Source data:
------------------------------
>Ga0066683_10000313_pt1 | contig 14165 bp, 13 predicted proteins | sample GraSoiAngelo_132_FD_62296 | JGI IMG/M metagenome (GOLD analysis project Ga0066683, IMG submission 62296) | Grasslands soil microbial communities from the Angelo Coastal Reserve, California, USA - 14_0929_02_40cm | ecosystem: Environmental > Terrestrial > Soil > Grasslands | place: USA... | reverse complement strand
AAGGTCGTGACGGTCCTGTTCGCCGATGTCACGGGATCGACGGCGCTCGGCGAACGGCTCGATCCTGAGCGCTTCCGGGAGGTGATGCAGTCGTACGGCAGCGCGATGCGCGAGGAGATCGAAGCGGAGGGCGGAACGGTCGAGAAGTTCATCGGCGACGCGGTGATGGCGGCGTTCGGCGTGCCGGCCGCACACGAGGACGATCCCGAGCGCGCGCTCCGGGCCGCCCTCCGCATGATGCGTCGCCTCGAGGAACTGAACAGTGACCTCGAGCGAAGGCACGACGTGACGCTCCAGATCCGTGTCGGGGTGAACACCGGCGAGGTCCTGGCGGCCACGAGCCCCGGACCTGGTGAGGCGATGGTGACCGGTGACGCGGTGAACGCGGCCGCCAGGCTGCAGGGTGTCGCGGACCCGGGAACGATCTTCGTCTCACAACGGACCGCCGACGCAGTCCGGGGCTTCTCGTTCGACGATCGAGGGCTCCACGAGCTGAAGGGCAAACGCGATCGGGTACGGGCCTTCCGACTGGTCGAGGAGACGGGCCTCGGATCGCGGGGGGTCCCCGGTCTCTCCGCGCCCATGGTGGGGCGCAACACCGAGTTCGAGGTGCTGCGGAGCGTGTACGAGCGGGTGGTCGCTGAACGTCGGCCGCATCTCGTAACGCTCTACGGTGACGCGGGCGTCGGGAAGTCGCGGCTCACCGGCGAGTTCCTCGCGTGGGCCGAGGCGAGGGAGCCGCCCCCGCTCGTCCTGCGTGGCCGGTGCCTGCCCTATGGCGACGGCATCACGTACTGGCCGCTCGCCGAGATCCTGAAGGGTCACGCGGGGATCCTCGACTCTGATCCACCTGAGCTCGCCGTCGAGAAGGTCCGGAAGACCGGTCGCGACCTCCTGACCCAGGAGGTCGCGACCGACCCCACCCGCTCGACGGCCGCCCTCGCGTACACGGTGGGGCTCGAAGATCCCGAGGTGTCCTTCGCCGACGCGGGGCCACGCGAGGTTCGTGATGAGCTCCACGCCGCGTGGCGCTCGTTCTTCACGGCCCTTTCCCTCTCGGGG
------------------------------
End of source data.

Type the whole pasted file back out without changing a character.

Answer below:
>Ga0066683_10000313_pt1 | contig 14165 bp, 13 predicted proteins | sample GraSoiAngelo_132_FD_62296 | JGI IMG/M metagenome (GOLD analysis project Ga0066683, IMG submission 62296) | Grasslands soil microbial communities from the Angelo Coastal Reserve, California, USA - 14_0929_02_40cm | ecosystem: Environmental > Terrestrial > Soil > Grasslands | place: USA... | reverse complement strand
AAGGTCGTGACGGTCCTGTTCGCCGATGTCACGGGATCGACGGCGCTCGGCGAACGGCTCGATCCTGAGCGCTTCCGGGAGGTGATGCAGTCGTACGGCAGCGCGATGCGCGAGGAGATCGAAGCGGAGGGCGGAACGGTCGAGAAGTTCATCGGCGACGCGGTGATGGCGGCGTTCGGCGTGCCGGCCGCACACGAGGACGATCCCGAGCGCGCGCTCCGGGCCGCCCTCCGCATGATGCGTCGCCTCGAGGAACTGAACAGTGACCTCGAGCGAAGGCACGACGTGACGCTCCAGATCCGTGTCGGGGTGAACACCGGCGAGGTCCTGGCGGCCACGAGCCCCGGACCTGGTGAGGCGATGGTGACCGGTGACGCGGTGAACGCGGCCGCCAGGCTGCAGGGTGTCGCGGACCCGGGAACGATCTTCGTCTCACAACGGACCGCCGACGCAGTCCGGGGCTTCTCGTTCGACGATCGAGGGCTCCACGAGCTGAAGGGCAAACGCGATCGGGTACGGGCCTTCCGACTGGTCGAGGAGACGGGCCTCGGATCGCGGGGGGTCCCCGGTCTCTCCGCGCCCATGGTGGGGCGCAACACCGAGTTCGAGGTGCTGCGGAGCGTGTACGAGCGGGTGGTCGCTGAACGTCGGCCGCATCTCGTAACGCTCTACGGTGACGCGGGCGTCGGGAAGTCGCGGCTCACCGGCGAGTTCCTCGCGTGGGCCGAGGCGAGGGAGCCGCCCCCGCTCGTCCTGCGTGGCCGGTGCCTGCCCTATGGCGACGGCATCACGTACTGGCCGCTCGCCGAGATCCTGAAGGGTCACGCGGGGATCCTCGACTCTGATCCACCTGAGCTCGCCGTCGAGAAGGTCCGGAAGACCGGTCGCGACCTCCTGACCCAGGAGGTCGCGACCGACCCCACCCGCTCGACGGCCGCCCTCGCGTACACGGTGGGGCTCGAAGATCCCGAGGTGTCCTTCGCCGACGCGGGGCCACGCGAGGTTCGTGATGAGCTCCACGCCGCGTGGCGCTCGTTCTTCACGGCCCTTTCCCTCTCGGGG